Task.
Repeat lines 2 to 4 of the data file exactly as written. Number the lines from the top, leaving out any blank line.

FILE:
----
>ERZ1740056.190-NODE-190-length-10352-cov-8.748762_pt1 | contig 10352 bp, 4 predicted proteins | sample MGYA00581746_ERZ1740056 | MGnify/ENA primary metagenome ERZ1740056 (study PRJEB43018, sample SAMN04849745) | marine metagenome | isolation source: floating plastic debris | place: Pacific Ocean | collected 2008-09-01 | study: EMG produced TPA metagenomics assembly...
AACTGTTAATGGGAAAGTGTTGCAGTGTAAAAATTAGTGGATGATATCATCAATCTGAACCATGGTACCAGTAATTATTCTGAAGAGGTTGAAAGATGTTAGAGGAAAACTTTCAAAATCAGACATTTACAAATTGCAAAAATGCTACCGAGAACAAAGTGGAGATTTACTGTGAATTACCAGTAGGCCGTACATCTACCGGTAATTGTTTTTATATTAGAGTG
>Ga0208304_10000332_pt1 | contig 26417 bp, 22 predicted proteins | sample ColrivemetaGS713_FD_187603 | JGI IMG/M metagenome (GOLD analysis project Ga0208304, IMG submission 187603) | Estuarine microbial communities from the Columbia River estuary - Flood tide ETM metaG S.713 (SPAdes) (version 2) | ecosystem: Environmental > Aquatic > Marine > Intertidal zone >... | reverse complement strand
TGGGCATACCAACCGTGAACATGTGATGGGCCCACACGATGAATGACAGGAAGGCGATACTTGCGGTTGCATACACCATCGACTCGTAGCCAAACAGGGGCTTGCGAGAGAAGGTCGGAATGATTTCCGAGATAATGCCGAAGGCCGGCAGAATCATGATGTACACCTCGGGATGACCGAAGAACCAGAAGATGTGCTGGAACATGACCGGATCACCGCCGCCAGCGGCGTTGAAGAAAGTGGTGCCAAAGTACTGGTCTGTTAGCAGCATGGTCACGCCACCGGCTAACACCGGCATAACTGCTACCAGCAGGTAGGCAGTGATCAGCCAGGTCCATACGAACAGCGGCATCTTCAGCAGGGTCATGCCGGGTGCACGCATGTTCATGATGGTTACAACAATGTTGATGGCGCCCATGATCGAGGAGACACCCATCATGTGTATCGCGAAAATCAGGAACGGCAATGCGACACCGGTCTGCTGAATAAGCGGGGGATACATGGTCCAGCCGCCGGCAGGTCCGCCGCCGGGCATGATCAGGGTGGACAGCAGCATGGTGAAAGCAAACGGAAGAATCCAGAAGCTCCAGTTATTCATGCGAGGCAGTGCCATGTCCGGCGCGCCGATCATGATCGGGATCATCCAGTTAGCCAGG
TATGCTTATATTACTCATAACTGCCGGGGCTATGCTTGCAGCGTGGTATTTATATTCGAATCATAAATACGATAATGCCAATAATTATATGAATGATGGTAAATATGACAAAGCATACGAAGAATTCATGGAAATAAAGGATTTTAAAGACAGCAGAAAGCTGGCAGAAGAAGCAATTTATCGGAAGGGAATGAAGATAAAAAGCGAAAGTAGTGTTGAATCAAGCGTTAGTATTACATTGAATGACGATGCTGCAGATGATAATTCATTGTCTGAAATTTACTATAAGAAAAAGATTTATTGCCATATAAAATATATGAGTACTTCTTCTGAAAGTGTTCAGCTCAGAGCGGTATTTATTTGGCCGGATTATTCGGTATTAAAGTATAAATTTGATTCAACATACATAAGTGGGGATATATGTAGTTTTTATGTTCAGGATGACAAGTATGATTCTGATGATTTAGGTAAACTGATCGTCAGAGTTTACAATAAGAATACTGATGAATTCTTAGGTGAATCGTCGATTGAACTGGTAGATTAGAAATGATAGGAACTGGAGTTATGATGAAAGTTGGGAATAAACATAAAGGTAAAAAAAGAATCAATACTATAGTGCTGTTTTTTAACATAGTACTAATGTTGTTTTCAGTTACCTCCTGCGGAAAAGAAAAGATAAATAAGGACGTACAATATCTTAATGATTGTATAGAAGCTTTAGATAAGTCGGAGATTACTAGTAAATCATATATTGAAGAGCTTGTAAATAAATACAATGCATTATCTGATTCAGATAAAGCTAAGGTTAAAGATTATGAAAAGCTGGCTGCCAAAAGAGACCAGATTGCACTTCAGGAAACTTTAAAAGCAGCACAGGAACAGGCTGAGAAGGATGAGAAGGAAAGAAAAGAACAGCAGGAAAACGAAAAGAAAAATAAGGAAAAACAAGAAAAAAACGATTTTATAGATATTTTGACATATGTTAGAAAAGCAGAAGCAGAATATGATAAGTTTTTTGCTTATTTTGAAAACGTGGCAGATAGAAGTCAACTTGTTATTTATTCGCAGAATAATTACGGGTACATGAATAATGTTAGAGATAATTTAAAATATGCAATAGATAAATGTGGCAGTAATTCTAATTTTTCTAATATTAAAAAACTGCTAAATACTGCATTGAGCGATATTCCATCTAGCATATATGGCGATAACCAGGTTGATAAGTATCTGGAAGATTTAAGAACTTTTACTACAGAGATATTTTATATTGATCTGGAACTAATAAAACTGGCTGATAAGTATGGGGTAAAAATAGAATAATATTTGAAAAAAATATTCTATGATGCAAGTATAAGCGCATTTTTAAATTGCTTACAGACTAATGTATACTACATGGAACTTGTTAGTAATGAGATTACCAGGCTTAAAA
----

AACTGTTAATGGGAAAGTGTTGCAGTGTAAAAATTAGTGGATGATATCATCAATCTGAACCATGGTACCAGTAATTATTCTGAAGAGGTTGAAAGATGTTAGAGGAAAACTTTCAAAATCAGACATTTACAAATTGCAAAAATGCTACCGAGAACAAAGTGGAGATTTACTGTGAATTACCAGTAGGCCGTACATCTACCGGTAATTGTTTTTATATTAGAGTG
>Ga0208304_10000332_pt1 | contig 26417 bp, 22 predicted proteins | sample ColrivemetaGS713_FD_187603 | JGI IMG/M metagenome (GOLD analysis project Ga0208304, IMG submission 187603) | Estuarine microbial communities from the Columbia River estuary - Flood tide ETM metaG S.713 (SPAdes) (version 2) | ecosystem: Environmental > Aquatic > Marine > Intertidal zone >... | reverse complement strand
TGGGCATACCAACCGTGAACATGTGATGGGCCCACACGATGAATGACAGGAAGGCGATACTTGCGGTTGCATACACCATCGACTCGTAGCCAAACAGGGGCTTGCGAGAGAAGGTCGGAATGATTTCCGAGATAATGCCGAAGGCCGGCAGAATCATGATGTACACCTCGGGATGACCGAAGAACCAGAAGATGTGCTGGAACATGACCGGATCACCGCCGCCAGCGGCGTTGAAGAAAGTGGTGCCAAAGTACTGGTCTGTTAGCAGCATGGTCACGCCACCGGCTAACACCGGCATAACTGCTACCAGCAGGTAGGCAGTGATCAGCCAGGTCCATACGAACAGCGGCATCTTCAGCAGGGTCATGCCGGGTGCACGCATGTTCATGATGGTTACAACAATGTTGATGGCGCCCATGATCGAGGAGACACCCATCATGTGTATCGCGAAAATCAGGAACGGCAATGCGACACCGGTCTGCTGAATAAGCGGGGGATACATGGTCCAGCCGCCGGCAGGTCCGCCGCCGGGCATGATCAGGGTGGACAGCAGCATGGTGAAAGCAAACGGAAGAATCCAGAAGCTCCAGTTATTCATGCGAGGCAGTGCCATGTCCGGCGCGCCGATCATGATCGGGATCATCCAGTTAGCCAGG